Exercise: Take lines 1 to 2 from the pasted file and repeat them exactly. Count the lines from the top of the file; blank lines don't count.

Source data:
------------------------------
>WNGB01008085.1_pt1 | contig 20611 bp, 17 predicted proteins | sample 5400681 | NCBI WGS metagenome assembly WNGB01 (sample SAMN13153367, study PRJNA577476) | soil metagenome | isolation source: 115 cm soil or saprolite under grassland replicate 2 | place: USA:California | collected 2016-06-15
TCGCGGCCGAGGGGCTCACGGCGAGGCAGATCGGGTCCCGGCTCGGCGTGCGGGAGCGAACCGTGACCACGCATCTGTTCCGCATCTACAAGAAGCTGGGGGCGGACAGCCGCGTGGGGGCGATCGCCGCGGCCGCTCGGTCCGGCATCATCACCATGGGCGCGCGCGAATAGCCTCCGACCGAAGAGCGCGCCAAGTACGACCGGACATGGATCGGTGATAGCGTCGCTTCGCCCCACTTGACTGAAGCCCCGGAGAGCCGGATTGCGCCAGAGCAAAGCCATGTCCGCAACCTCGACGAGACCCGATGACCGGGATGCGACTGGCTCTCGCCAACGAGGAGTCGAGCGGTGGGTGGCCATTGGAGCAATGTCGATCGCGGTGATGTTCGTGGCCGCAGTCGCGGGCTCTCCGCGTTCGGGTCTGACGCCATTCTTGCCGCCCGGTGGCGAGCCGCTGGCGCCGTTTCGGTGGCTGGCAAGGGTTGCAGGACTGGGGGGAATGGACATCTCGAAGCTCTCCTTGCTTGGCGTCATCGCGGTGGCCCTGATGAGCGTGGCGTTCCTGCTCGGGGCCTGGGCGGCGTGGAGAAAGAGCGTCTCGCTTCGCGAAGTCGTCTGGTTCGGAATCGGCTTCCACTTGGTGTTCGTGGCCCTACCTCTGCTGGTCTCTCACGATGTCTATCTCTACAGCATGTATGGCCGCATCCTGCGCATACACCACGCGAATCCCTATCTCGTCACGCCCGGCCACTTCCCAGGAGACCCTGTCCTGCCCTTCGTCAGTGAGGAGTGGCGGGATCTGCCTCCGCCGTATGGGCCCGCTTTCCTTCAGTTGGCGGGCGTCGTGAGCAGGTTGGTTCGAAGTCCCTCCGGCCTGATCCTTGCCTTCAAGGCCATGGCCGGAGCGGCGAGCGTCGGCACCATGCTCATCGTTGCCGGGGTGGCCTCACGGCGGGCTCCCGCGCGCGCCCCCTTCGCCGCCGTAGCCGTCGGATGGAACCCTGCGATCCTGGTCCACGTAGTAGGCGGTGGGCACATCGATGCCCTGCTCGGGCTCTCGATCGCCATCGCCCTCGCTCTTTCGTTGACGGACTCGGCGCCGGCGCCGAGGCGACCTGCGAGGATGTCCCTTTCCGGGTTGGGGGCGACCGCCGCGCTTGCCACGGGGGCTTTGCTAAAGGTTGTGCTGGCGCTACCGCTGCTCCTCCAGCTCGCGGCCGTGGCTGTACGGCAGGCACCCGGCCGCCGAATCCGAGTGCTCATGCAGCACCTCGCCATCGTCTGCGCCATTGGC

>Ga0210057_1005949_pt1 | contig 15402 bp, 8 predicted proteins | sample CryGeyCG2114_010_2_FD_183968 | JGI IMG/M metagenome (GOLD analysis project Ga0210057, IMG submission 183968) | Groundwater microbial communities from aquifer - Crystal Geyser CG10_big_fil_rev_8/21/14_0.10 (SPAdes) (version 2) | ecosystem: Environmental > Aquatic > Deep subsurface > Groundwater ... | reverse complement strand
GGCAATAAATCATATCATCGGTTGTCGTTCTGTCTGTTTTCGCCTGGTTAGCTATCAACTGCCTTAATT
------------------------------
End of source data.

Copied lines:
>WNGB01008085.1_pt1 | contig 20611 bp, 17 predicted proteins | sample 5400681 | NCBI WGS metagenome assembly WNGB01 (sample SAMN13153367, study PRJNA577476) | soil metagenome | isolation source: 115 cm soil or saprolite under grassland replicate 2 | place: USA:California | collected 2016-06-15
TCGCGGCCGAGGGGCTCACGGCGAGGCAGATCGGGTCCCGGCTCGGCGTGCGGGAGCGAACCGTGACCACGCATCTGTTCCGCATCTACAAGAAGCTGGGGGCGGACAGCCGCGTGGGGGCGATCGCCGCGGCCGCTCGGTCCGGCATCATCACCATGGGCGCGCGCGAATAGCCTCCGACCGAAGAGCGCGCCAAGTACGACCGGACATGGATCGGTGATAGCGTCGCTTCGCCCCACTTGACTGAAGCCCCGGAGAGCCGGATTGCGCCAGAGCAAAGCCATGTCCGCAACCTCGACGAGACCCGATGACCGGGATGCGACTGGCTCTCGCCAACGAGGAGTCGAGCGGTGGGTGGCCATTGGAGCAATGTCGATCGCGGTGATGTTCGTGGCCGCAGTCGCGGGCTCTCCGCGTTCGGGTCTGACGCCATTCTTGCCGCCCGGTGGCGAGCCGCTGGCGCCGTTTCGGTGGCTGGCAAGGGTTGCAGGACTGGGGGGAATGGACATCTCGAAGCTCTCCTTGCTTGGCGTCATCGCGGTGGCCCTGATGAGCGTGGCGTTCCTGCTCGGGGCCTGGGCGGCGTGGAGAAAGAGCGTCTCGCTTCGCGAAGTCGTCTGGTTCGGAATCGGCTTCCACTTGGTGTTCGTGGCCCTACCTCTGCTGGTCTCTCACGATGTCTATCTCTACAGCATGTATGGCCGCATCCTGCGCATACACCACGCGAATCCCTATCTCGTCACGCCCGGCCACTTCCCAGGAGACCCTGTCCTGCCCTTCGTCAGTGAGGAGTGGCGGGATCTGCCTCCGCCGTATGGGCCCGCTTTCCTTCAGTTGGCGGGCGTCGTGAGCAGGTTGGTTCGAAGTCCCTCCGGCCTGATCCTTGCCTTCAAGGCCATGGCCGGAGCGGCGAGCGTCGGCACCATGCTCATCGTTGCCGGGGTGGCCTCACGGCGGGCTCCCGCGCGCGCCCCCTTCGCCGCCGTAGCCGTCGGATGGAACCCTGCGATCCTGGTCCACGTAGTAGGCGGTGGGCACATCGATGCCCTGCTCGGGCTCTCGATCGCCATCGCCCTCGCTCTTTCGTTGACGGACTCGGCGCCGGCGCCGAGGCGACCTGCGAGGATGTCCCTTTCCGGGTTGGGGGCGACCGCCGCGCTTGCCACGGGGGCTTTGCTAAAGGTTGTGCTGGCGCTACCGCTGCTCCTCCAGCTCGCGGCCGTGGCTGTACGGCAGGCACCCGGCCGCCGAATCCGAGTGCTCATGCAGCACCTCGCCATCGTCTGCGCCATTGGC